Not that there will be many libraries by then. Or bookshops. The government and Amazon in a race to impoverish society. Aided and abetted by readers who seem to want something for (almost) nothing.

Who actually cares about the bookshops ? Amazon and e books are more convenient in every way and do not diminish the content one jot. Readers are prepared to pay a fair price for e books but publishers have to remember that production and distribution costs are greatly reduced and this must be reflected in the price. If the reader wants a chunk of paper to hold hes going to have to pay for it.

I agree with Baldrick. Tough on the libraries though.

what is going on here? We're witnessing the decimation of a vital social resource and basic repository of knowledge and pleasure and what happens? - On one side we have the techno (dare I say downright lazy who don't want to strain their delicate shoulders by oohh, carrying books) freaks writing off the written product and on the other, well, where's the protest and outrage?

It's a sad Friday for me...

Posted elswhere but this is the more relevant area. If anyone doesn't think this is profoundly industry-changing please put their hands up.

"This week marked an astonishing turning point in the publishing industry. USA Today published it's usual list of the top 150 bestselling books...but for the first time, they included self-published work in their calculations. Kindle Nation founder Stephen Windwalker calls it the "fall of the Paper Curtain." As if that wasn't amazing enough on its own, it wasn't just that a self-published author cracked the list...but that the same author managed to get seven titles on it. Self-published author Amanda Hocking's books placed 16, 24, 31, 81, 133, and 146 on the list, outselling authors like Stephen King and Nora Roberts. Here's what Windwalker predicts will be happening very soon:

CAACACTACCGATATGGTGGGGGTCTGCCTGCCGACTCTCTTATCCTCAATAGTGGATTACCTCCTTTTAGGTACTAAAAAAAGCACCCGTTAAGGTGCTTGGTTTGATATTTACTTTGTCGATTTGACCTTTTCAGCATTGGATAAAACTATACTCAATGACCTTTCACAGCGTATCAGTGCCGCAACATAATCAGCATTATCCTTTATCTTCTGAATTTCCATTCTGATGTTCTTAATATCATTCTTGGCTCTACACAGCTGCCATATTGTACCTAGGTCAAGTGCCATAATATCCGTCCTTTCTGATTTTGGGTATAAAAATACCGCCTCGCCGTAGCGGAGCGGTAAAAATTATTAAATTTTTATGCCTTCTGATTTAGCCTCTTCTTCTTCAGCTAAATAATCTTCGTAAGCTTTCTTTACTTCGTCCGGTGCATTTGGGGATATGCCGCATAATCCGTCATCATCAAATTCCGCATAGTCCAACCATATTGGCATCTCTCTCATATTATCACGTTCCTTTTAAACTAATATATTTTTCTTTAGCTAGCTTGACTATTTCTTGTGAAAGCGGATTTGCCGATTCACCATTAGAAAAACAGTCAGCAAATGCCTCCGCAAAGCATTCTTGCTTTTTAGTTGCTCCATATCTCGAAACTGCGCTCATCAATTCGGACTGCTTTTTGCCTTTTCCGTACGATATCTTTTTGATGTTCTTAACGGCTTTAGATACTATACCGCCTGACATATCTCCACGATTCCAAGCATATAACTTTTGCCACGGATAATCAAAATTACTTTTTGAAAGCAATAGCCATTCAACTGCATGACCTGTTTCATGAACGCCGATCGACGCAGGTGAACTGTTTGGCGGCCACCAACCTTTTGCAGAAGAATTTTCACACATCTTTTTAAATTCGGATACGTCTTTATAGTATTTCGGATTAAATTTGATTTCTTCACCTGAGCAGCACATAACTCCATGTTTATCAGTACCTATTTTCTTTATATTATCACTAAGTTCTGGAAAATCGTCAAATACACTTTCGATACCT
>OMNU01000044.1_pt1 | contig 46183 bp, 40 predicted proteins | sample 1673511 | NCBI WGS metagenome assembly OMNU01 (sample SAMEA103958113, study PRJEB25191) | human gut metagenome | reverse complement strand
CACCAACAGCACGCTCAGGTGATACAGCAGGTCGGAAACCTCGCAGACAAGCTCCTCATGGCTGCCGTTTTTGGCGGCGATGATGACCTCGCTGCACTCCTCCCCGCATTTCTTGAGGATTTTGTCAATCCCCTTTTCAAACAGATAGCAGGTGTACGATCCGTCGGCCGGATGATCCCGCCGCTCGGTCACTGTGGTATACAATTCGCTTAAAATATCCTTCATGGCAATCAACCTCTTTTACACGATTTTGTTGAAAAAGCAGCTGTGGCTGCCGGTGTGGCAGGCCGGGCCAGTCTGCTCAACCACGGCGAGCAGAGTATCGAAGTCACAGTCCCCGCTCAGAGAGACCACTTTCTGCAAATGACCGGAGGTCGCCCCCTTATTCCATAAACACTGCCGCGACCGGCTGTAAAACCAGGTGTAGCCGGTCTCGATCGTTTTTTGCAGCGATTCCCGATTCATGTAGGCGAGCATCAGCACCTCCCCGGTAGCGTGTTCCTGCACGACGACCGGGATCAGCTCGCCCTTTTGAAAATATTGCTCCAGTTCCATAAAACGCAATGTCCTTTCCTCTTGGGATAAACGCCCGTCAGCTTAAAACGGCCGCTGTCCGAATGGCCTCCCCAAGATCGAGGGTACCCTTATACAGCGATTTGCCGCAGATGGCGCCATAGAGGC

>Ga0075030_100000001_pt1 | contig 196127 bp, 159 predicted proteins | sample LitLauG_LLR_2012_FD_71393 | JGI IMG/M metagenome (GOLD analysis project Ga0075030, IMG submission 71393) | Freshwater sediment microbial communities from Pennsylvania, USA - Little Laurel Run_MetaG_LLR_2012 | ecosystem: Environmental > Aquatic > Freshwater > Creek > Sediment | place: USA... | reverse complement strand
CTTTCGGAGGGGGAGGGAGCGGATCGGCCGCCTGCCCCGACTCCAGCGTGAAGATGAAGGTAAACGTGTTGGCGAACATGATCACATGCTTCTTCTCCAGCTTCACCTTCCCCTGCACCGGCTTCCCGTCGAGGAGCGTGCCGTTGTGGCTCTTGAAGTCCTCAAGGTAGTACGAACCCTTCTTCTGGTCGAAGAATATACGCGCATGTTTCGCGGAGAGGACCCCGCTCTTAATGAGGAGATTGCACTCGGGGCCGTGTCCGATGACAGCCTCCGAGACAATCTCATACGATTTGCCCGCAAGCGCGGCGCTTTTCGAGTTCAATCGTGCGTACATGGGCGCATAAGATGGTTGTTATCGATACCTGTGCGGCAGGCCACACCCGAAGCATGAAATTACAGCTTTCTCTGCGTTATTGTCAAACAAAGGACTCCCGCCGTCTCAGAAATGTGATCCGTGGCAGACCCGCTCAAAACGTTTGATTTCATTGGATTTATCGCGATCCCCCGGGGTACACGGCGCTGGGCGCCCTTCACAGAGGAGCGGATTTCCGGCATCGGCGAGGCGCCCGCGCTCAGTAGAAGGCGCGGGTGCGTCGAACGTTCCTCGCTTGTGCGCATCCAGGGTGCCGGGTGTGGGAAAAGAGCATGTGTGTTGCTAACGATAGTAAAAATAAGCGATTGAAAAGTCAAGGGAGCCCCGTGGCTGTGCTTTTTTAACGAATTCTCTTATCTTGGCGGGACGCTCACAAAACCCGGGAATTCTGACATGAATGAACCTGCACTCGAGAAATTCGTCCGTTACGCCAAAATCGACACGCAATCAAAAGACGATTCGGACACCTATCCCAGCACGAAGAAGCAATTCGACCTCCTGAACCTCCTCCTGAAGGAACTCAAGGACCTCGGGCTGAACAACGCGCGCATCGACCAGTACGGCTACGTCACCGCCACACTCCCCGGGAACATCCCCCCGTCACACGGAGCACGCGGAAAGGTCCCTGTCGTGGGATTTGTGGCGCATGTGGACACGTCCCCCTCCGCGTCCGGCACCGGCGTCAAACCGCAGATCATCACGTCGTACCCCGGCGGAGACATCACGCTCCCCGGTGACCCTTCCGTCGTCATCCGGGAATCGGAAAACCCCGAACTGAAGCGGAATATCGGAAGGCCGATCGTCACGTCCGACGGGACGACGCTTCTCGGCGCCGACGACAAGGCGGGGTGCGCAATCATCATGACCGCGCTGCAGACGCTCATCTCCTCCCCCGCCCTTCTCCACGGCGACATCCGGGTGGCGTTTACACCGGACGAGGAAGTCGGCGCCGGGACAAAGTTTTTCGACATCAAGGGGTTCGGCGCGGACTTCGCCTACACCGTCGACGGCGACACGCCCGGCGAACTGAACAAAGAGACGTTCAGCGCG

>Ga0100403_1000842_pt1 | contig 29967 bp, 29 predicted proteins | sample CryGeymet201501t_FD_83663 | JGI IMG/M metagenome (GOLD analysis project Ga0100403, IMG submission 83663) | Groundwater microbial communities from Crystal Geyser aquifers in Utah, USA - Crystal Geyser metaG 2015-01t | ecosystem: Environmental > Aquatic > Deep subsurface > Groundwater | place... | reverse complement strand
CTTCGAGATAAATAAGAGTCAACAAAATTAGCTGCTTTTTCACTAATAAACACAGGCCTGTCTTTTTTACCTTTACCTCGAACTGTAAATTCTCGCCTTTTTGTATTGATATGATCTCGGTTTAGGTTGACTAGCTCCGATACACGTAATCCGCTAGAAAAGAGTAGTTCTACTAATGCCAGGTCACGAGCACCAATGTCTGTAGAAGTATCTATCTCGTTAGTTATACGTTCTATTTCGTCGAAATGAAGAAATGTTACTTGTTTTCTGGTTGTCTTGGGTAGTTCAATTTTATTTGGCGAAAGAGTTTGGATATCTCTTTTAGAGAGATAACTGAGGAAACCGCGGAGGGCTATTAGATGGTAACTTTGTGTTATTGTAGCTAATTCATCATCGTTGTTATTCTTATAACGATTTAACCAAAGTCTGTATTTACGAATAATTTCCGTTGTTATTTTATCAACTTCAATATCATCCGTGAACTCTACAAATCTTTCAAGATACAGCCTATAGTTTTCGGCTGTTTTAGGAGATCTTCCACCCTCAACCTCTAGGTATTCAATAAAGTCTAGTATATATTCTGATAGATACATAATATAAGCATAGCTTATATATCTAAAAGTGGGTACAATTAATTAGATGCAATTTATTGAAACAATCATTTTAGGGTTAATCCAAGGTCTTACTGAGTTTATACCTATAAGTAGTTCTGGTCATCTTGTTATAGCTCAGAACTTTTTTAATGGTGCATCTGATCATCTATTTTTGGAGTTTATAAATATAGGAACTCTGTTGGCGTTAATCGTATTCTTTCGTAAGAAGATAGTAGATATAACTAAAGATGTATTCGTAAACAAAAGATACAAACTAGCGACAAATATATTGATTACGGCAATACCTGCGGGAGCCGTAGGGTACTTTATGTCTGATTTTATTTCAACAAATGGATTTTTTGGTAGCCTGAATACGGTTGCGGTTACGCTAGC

* One way or another, the fact that USA Today has opened its "bestseller list" gates to the great unwashed population of ebook and self-published authors will force the New York Times to do the same, lest its bestseller list be rendered irrelevant.
* Once the Times and other rags allow self-published books on their bestseller lists, they will have to start publishing reviews of self-published books.
* The prediction made here just a few weeks ago, that an indie author would be inducted by early 2012 into the "Kindle Million Club" alongside James Patterson, Stieg Larsson, and Nora Roberts, will prove to have been ridiculously conservative. Regardless of when Amazon makes the announcement, Hocking will pass the million-copy mark in Kindle books sold by the first day of Spring this year, and she will be joined by another dozen indie authors before the arrival of Spring in 2012.

I care about bookshops! Nothing can replace the lovely feeling of strolling into a bookshop and perusing the titles on offer. I don't disagree with the pull of ebooks and the ease of buying online - I've certainly pre-ordered books online when Amazon tempts me – but I would like to see bookshops survive and I make a concerted effort to support them by buying in store when I can. There are deals to be had in store too!

I have just produced my first published book that will be released in around 6 weeks time.Its all about my favorite subject myself!.

I am facinated by the mixed attitudes to the world of technology and the world that says all this new wave makes life easier...As Irvin Toffler stated in his book "future shock" we are accelerating so fast that that humans capacity to keep up with it produces this state he refered to as "future shock" that we all are very aware of any way, I just call it burn out and neuroses.

Its also amazing Toffler said this some 41 years ago.

Well have now not only passed through future shock in my case have dissapeared up my own rear passage.( I cant spell by the way)and I still seem to be on the plannet even if more confussed and bewildered each day.
I am for a miixed market and would support the notion of Kindkle books as to contest it would be futile thats called " inexorable Change" that you can ot contest. Its here, it stays, people or some of them want it we have bought in to it, as we do everything else...
There is nothing more wonderful than going to my shelf pulling down a book giving it a good old seeing to and wandering through it to bring back timkes and places events and happenings to see the curling up covers more precious every day and the inability ever to throw any of them away.